Ms. Moreschi characterizes Mr. Smith’s change in party as “lying” to the public. “Either he was lying to the voters the two times when he ran as a Democrat, or he is lying to the voters now,” she says.
Mr. Smith says, “Being a personal appointee, when Judge Hall was elected…I registered as a Democrat out of respect for him. He didn’t ask, but there might be rumblings of people in the Democratic Party if he was keeping me because I was Republican.
“I loved this job, and I didn’t care what party I was affiliated with. He didn’t ask me to do it, but a couple of days later he offered me the job. Knowing him now, he would not have required it, but I think he appreciated me doing that.”
Mr. Smith says, “The politics and affiliation meant nothing to me. It was about taking care of my wife and family. I don’t like affiliations, but I don’t make the rules. Seventeen years ago, I didn’t blink. It made zero difference to me.”
“Fast forward to Family Court,” says Mr. Smith. He says that when Paulette Kershko was running as a Republican, she suggested he run as the Democrat. “If you win, you’d be good,” he says she told him.
Because of the rules at the time, he says, he didn’t have time to change his party affiliation. “My plan was, I’ll run. I’ll get name exposure. I didn’t anticipate beating her. But another seat was opening, because we knew Judge Tim Breen was going to be retiring from Family Court. I’d go back to the Republican Party and run for Judge Breen’s position.”
Then, he says, Judge Breen retired just three weeks later, “so there’s no time, no changing parties. I’ve gotta run again, that was the reason. I didn’t think it would make that much difference. I’m born and raised in this community.”
“Where my beliefs are, I don’t align with the Democratic Party today. That might be upsetting to some people. But that sort of miffs me. I’m the same person with the same values. To judge someone just on any affiliation, I’ve never understood.”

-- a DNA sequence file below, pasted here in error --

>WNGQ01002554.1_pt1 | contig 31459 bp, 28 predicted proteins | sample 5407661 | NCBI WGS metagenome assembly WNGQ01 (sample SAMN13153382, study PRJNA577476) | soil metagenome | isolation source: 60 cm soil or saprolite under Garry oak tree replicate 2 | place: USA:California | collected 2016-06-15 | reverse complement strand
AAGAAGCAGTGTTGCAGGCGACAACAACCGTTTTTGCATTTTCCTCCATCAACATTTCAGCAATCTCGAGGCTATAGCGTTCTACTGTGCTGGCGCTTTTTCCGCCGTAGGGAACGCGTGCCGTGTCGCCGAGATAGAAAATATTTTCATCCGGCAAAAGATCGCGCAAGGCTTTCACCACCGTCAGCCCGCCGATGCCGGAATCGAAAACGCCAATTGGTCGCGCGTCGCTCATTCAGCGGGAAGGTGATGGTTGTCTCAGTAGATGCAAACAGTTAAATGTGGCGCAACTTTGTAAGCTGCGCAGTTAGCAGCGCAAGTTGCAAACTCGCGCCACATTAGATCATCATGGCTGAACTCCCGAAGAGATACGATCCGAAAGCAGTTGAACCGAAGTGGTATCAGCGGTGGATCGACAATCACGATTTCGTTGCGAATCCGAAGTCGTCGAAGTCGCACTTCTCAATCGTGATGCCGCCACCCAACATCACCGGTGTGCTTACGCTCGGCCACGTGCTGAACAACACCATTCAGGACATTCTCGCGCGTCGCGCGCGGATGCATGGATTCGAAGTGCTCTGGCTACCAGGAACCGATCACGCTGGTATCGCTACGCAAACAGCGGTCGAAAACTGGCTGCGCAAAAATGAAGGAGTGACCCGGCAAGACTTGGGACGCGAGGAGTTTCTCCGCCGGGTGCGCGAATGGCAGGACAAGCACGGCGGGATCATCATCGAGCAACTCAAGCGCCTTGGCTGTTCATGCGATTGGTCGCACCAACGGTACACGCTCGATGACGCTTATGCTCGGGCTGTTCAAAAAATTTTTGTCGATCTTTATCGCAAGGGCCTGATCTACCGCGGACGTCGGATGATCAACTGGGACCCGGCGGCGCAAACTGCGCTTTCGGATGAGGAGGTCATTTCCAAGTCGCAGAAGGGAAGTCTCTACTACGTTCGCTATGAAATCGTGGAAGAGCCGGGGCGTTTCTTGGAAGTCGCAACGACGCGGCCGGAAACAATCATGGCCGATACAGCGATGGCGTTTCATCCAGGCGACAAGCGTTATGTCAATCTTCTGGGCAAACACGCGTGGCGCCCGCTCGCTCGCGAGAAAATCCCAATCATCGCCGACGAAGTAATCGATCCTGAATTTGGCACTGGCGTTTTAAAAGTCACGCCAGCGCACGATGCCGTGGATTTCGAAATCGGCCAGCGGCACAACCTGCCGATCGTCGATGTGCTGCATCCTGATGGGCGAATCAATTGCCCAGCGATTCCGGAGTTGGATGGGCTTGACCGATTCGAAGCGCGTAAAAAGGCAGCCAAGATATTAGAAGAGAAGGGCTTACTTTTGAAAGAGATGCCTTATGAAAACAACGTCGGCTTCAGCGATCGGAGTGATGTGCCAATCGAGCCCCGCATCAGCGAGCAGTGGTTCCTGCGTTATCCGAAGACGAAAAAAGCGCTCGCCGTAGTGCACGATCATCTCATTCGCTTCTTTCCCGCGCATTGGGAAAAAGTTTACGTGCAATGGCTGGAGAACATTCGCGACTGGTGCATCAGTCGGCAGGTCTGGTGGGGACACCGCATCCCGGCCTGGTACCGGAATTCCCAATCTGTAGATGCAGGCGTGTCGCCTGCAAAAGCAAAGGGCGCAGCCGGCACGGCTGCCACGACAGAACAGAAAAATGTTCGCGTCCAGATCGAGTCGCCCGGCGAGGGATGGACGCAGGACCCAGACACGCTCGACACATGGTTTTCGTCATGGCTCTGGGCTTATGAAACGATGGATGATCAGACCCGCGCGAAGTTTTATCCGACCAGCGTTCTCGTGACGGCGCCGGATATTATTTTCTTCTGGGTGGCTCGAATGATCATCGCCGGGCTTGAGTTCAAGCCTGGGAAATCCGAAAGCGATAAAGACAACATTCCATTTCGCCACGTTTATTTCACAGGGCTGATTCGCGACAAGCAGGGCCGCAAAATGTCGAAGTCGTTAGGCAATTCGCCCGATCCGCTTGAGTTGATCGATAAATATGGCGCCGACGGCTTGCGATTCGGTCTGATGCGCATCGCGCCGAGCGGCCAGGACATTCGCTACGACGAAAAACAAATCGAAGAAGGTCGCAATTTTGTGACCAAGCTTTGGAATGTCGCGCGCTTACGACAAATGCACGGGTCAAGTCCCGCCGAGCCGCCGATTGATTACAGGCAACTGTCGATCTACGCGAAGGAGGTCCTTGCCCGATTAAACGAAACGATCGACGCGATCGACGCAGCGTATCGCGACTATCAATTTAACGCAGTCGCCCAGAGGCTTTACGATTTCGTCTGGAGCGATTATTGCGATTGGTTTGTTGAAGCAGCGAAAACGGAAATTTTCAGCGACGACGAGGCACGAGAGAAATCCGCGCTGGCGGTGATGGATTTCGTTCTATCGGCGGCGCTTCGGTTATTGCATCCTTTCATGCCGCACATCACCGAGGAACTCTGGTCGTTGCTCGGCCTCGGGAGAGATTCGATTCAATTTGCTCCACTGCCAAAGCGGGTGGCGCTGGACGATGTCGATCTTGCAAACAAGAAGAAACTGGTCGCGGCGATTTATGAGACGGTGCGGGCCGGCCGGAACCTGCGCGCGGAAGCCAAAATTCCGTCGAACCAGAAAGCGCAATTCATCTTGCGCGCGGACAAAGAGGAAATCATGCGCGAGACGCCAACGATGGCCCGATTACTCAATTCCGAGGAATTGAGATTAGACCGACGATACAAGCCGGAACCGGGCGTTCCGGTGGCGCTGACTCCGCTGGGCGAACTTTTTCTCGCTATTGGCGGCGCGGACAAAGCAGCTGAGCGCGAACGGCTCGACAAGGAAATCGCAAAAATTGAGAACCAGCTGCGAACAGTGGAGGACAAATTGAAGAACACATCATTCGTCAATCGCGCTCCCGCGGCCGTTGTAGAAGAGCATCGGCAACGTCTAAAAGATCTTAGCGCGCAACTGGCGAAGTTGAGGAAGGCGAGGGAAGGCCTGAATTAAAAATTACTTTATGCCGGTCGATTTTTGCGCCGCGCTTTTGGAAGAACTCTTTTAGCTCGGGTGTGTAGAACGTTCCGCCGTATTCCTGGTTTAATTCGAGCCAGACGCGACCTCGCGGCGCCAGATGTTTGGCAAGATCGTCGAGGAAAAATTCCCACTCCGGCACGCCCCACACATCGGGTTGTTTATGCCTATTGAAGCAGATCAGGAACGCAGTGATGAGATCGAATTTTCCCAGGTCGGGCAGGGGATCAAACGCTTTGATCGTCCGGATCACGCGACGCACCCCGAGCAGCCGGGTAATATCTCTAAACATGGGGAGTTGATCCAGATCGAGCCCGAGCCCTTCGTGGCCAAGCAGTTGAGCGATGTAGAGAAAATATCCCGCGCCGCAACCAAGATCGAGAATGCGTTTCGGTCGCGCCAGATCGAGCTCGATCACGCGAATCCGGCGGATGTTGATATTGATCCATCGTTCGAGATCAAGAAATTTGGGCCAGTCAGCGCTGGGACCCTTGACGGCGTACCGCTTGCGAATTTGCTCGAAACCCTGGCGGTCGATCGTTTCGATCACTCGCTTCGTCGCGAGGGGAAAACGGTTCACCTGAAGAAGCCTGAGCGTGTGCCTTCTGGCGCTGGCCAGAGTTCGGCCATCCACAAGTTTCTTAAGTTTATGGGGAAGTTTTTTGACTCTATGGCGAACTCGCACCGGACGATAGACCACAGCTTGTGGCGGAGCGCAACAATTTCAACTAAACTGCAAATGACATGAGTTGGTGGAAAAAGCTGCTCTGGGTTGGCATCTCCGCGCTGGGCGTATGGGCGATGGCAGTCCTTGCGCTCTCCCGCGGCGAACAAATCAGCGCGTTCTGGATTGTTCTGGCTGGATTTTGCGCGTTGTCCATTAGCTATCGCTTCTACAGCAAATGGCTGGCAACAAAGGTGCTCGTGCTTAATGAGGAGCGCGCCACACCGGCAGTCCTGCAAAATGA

Judge candidates: We’ll ease Judge Hall pistol permit rules
Both Rob Smith and Nikki Moreschi have taken positions on the issuing of pistol permits in Warren County that would alter the one-year waiting period required by Judge John Hall to establish residency, and the five-year waiting period Judge Hall requires for those requesting a conceal and carry permit.
Ms. Moreschi says she would do away with the waiting periods. “I don’t intend to enact legislation from the bench. My role as a Judiciary is to uphold and apply the rules. New York State has enacted the laws, and the law is the law. The waiting periods were chambers restrictions that Judge Hall chose to place. That is his discretion, but I wouldn’t choose to continue that.”
Mr. Smith said he, too, would not follow Judge Hall’s practice. He said the one-year waiting period was to guard against temporary or part-time seasonal residents seeking to acquire pistols through Warren County. “People apply here because it’s easier to get it than in New York City. He didn’t want Warren County to become a licensing authority.”
Mr. Smith said he would amend the practice to cover only newcomers, rather than those who can demonstrate full-time residency.
And he said he would not continue the five-year waiting period for conceal and carry permits. “If New York State says they can have the permit, the law is the law,” Mr. Smith said.